because there is no nett force towards either pole?



  #26  
Old July 31st 17, 10:48 AM posted to uk.telecom.broadband,uk.tech.digital-tv,alt.satellite.tv.europe
Graham J[_2_]
external usenet poster
 
Posts: 5
Default BBC News Blunder

NY wrote:
"tony sayer" wrote in message
...
In article , Java Jive
scribeth thus
"Powys man gets broadband via satellite over Africa"

http://www.bbc.co.uk/news/uk-wales-mid-wales-40745533

"[It is the same satellite companies like Sky use to broadcast their
TV signal and] they are positioned above the equator to maximise
coverage."

Oh dear! Actually, they are positioned over the equator because that
is the only place you can obtain a geo-stationary orbit, enabling
fixed dishes to work. Satellites that aren't in geo-stationary orbit
require movable dishes that can track an orbit to communicate with
them ...

http://www.macfh.co.uk/JavaJive/Audi...eAnalysisClark

e.html



And no mention of the laggy results either.


Exactly. You get a wonderful throughput of data once you've sent your
request for a web page or a download, though I imagine the
uplink/downlink lag will cause problems with sending acknowledgements
back: large packet sizes and small ack-to-data ratio helps a lot.


I think most of the satellite devices at customer premises contain a
proxy. So the client devices (PC, Mac, whatever) see normal TCP
acknowledgement delays. The proxy then communicates via the satellite
with another proxy at the satellite's base station and between them they
handle the long response times. It may also trie to buffer and look
ahead. That proxy then communicates with the rest of the internet.

Web servers often think the client is in the country where the satallite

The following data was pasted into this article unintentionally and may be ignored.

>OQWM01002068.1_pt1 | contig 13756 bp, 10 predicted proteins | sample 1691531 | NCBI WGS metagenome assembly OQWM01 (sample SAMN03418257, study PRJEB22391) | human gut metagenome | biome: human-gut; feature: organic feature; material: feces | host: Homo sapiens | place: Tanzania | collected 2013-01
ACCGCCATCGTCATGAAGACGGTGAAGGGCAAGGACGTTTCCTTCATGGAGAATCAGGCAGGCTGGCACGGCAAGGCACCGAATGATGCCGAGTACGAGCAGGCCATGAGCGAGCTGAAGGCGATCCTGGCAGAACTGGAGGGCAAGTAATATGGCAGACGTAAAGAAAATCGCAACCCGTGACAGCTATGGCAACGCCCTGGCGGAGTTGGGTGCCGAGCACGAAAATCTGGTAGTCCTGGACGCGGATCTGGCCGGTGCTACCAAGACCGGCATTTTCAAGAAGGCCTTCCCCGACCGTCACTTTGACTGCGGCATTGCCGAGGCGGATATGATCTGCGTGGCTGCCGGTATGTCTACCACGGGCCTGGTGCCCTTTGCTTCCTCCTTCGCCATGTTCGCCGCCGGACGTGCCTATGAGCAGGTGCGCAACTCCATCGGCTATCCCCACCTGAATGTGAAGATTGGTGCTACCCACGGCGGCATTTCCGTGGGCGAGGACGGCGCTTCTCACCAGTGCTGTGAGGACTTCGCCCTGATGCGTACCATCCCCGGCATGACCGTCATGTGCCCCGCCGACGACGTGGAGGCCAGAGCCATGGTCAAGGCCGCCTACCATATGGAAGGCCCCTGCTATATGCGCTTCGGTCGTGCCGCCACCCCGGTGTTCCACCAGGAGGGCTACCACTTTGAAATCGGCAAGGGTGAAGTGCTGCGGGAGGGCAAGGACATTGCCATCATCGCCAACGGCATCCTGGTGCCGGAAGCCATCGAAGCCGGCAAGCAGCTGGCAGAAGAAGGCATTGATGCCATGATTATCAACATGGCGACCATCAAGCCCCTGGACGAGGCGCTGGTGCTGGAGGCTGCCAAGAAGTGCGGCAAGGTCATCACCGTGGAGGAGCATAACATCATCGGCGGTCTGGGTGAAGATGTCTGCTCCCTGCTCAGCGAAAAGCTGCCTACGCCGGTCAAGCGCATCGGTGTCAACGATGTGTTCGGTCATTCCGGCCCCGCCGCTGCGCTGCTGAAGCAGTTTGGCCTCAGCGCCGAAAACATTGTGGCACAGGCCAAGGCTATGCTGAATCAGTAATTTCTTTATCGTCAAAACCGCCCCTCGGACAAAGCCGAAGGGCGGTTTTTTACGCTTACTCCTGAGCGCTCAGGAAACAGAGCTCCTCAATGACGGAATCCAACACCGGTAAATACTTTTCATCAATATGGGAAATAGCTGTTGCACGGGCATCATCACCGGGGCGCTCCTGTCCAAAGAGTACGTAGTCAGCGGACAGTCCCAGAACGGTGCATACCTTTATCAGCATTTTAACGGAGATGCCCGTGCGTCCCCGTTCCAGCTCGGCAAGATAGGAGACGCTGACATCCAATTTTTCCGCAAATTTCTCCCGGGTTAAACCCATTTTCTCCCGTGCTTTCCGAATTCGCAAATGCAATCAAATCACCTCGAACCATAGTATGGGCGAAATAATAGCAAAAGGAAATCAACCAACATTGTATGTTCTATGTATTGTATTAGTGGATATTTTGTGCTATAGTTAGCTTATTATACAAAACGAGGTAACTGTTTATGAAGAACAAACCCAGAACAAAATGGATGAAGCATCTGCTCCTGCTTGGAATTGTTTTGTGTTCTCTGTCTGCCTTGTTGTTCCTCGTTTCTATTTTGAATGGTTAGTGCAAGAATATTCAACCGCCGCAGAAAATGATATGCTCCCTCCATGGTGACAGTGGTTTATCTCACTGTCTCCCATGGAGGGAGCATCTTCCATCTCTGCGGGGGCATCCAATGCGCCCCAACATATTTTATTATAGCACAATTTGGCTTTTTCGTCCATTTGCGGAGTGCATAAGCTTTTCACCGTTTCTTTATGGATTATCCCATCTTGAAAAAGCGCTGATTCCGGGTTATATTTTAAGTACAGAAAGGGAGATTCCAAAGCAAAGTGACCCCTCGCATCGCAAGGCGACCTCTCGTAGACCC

base station is located - which can give problems for region-specific
material.

So for downloading web pages the system works reasonably well. Anything
requiring user input will be a bit slow but may be no worse than the
ADSL alternative for a "difficult" location. Anything interactive
(Telnet, VOiP, VPN, games, etc.) is likely to be really treacly.

--
Graham J



  #27  
Old July 31st 17, 10:55 AM posted to uk.telecom.broadband,uk.tech.digital-tv,alt.satellite.tv.europe
NY
external usenet poster
 
Posts: 1,232
Default BBC News Blunder

"Brian Gaff" wrote in message
news
I often wonder aboutsat broadband though as surely it will be painfully
slow with every packet taking significant time to go up and down again.


The big problem with satellite broadband is flow control. When you request a
web page or a download, it will indeed take a significant time for the
request to reach the server and for the returned data to start arriving.
https://en.wikipedia.org/wiki/Geostationary_orbit says that the satellite is
about 36,000 km "above the earth's equator" (I presume that's distance from
the surface, not the centre, of the earth.

So the transit time for the data will be 2 x 36,000,000 / 3x10^8 = 0.25
seconds.

Once you've started the flow of data (the initial pause) it will arrive as
quickly as it would over landlines.

But the receiving end needs to be able to control the flow of data, so it
doesn't arrive faster than can be processed. And then TCP flow-control
packets have to travel back by the same route and so will take that same
time to arrive at the sending end.

I've forgotten what the maximum amount of data is that can be sent without